Most people don't think about their super until they hit their late 40s or early 50s.
Anyone who has not taken a close look at super for a long time will be surprised by how many investment options their funds offer them.
SunSuper screen grab Photo: Supplied
Advances in technology are allowing funds to offer a much wider range of investments.
As I wrote about last week, many super funds are taking advantage of advances in share-trading platform technology to allow members to invest directly in Australian shares at very low brokerage costs.
Funds are using technology in many other ways other than increasing the range of investments.
Industry super fund Sunsuper, for example, is in the vanguard of employing technology to engage their members online.
It has a retirement forecaster, which runs like a game with a weather analogy where the aim of the member is to take actions to prevent stormy weather in retirement.
Sunsuper says research has shown that it has better recall with members as it makes a more emotional impact than a dry set of numbers.
The fund also has what it calls the Dream Project, which is the education hub on its website with shareable content including quizzes, videos and interactive tools.
It's all based on the principles of behavioural finance and "gamification", which is where games are devised in order to encourage engagement.
The fund has built an online community where fund members enjoy the experience rather than feel like they are doing something dull, like learning about super.
Funds are also using technology to create much more tailored superannuation for members.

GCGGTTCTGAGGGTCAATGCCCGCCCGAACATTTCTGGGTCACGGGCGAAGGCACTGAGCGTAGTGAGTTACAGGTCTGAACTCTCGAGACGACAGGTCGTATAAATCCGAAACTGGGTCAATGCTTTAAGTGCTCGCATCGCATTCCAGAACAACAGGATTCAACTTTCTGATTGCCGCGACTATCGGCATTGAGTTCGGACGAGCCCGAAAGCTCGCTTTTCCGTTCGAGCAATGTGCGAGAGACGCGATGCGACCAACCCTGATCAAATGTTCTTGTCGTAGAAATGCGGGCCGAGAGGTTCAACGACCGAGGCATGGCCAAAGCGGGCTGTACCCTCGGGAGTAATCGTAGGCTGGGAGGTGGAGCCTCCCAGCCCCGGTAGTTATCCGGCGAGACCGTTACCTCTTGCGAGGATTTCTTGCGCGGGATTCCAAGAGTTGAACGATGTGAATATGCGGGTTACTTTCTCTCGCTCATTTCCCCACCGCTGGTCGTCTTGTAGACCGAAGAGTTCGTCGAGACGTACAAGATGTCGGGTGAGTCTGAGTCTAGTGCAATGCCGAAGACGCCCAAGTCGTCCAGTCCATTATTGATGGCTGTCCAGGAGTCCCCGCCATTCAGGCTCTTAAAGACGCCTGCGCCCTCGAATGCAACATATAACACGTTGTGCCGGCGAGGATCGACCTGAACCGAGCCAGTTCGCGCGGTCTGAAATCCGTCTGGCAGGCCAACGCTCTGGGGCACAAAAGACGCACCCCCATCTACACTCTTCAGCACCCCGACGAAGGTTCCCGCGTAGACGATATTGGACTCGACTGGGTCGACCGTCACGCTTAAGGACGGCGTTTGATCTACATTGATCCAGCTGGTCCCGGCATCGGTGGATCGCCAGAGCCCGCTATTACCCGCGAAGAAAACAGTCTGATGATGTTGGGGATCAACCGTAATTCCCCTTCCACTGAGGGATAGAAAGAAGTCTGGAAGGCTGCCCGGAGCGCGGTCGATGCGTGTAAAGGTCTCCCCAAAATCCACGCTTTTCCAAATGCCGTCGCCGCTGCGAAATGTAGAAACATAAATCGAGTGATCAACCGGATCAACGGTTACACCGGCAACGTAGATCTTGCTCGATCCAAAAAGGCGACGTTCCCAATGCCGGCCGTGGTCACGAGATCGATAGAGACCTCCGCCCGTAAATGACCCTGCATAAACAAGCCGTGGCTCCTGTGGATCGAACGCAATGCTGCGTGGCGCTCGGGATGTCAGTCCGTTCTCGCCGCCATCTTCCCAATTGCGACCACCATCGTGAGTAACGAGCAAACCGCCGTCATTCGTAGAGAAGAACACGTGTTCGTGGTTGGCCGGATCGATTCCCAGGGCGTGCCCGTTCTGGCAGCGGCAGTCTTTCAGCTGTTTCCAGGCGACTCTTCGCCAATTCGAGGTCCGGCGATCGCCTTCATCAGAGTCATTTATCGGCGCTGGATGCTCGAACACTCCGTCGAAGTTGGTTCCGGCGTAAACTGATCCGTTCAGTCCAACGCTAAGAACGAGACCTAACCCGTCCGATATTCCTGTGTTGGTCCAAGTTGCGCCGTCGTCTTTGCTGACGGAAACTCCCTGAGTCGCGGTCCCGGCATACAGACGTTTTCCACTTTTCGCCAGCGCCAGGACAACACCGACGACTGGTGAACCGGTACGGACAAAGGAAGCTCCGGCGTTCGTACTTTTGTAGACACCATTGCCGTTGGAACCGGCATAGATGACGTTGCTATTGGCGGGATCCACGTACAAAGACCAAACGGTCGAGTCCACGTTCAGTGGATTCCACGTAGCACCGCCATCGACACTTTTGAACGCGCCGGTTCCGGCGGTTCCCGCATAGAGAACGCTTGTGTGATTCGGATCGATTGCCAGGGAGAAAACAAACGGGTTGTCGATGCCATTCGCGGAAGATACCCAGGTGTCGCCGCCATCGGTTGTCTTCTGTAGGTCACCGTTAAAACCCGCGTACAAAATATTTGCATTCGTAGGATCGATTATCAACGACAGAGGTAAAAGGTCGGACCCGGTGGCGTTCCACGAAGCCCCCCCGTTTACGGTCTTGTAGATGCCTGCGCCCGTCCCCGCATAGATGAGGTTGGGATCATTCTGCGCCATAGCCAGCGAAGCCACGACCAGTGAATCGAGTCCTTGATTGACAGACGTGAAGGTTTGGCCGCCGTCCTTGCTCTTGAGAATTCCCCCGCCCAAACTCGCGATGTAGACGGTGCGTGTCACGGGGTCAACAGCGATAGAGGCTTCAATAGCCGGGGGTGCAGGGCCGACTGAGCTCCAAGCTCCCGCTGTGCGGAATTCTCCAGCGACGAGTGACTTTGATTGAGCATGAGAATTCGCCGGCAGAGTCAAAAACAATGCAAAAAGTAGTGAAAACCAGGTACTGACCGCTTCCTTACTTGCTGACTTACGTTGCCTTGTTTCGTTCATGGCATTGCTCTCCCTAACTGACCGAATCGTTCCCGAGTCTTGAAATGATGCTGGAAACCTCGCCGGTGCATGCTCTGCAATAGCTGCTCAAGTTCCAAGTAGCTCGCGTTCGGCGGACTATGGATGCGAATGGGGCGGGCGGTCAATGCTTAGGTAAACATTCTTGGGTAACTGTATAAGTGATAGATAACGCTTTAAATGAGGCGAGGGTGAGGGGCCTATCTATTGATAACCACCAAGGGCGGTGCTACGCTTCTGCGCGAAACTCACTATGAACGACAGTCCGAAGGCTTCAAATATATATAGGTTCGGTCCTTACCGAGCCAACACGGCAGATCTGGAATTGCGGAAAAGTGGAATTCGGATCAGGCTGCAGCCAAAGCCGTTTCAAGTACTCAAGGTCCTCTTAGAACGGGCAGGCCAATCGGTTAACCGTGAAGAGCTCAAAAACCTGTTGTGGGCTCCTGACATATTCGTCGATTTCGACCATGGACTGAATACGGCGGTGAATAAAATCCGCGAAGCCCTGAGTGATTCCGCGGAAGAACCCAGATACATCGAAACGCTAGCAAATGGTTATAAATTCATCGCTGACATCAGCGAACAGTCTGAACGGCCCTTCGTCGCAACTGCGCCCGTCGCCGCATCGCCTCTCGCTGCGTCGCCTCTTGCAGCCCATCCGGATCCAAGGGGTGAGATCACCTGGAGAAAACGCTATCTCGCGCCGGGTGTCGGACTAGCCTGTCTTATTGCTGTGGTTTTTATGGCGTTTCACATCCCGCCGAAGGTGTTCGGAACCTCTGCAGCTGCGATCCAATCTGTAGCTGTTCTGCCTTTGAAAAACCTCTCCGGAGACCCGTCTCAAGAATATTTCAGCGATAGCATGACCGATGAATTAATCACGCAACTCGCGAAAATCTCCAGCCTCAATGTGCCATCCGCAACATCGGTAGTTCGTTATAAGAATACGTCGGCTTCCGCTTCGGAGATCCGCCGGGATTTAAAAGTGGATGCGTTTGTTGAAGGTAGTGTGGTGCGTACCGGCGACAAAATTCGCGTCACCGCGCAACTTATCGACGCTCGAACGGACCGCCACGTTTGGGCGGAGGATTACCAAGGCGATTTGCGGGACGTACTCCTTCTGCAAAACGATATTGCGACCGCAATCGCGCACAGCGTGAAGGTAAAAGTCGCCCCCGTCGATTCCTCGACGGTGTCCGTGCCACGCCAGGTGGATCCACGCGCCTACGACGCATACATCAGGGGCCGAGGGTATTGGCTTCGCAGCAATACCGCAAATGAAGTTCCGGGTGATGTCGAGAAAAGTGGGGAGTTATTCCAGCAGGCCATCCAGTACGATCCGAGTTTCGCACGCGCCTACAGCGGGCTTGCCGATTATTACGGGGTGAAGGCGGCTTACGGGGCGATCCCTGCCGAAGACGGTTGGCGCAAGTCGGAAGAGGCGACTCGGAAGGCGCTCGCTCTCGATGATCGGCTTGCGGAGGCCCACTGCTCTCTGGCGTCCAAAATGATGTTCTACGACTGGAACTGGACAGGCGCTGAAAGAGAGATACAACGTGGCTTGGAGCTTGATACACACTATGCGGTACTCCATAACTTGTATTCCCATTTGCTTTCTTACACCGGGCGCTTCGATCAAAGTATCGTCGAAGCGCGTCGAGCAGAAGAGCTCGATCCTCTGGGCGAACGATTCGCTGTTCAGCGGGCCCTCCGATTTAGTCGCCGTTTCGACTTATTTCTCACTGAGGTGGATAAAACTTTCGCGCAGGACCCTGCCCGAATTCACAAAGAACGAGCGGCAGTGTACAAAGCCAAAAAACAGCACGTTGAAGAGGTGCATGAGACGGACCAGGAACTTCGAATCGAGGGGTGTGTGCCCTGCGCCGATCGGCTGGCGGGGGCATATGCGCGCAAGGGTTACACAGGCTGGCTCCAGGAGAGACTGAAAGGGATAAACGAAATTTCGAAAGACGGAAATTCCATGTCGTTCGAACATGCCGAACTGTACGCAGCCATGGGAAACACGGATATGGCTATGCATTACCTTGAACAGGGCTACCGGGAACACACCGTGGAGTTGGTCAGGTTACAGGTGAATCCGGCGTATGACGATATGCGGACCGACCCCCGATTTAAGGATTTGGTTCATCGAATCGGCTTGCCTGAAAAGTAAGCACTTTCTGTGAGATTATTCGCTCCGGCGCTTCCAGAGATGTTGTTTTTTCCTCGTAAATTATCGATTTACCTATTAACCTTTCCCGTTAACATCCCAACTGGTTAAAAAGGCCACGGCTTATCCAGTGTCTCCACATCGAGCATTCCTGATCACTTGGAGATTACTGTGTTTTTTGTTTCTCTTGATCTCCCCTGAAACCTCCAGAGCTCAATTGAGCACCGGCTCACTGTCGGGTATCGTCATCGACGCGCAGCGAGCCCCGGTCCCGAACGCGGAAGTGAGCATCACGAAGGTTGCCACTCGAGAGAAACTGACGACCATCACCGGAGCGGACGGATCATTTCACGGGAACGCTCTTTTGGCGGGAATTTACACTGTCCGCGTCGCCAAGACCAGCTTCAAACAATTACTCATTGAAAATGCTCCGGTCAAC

Most members remain in their funds' default option for whole of their working lives and into their retirement years as well.
This option has the same asset allocation with a bit of tweaking if market conditions change.
Typically, the default option has about 70 per cent of the money invested in growth investments, like shares and property, with the rest in defensive assets such as cash and fixed interest.
The problem with that is younger members can afford to take on more risk through higher exposure to shares because they have the time to more than make up for any losses.
And members with only a few years left until retirement need to step down their risk and have more of their money invested in defensive assets.
This is where innovation is playing a role in tailoring their asset allocation to their life stage.
All those born in the 1970s, for example, that elect to invest in their fund's "life-stage' option, will be in an option with the same asset allocation.
As the 1970s cohort ages, the asset allocation is changed by the fund at regular intervals so that the cohort is invested more conservatively. The fund members don't have to do anything.
While you are hearing a lot about how innovation is changing the face of financial services, you may be surprised by how much your fund has moved with the times.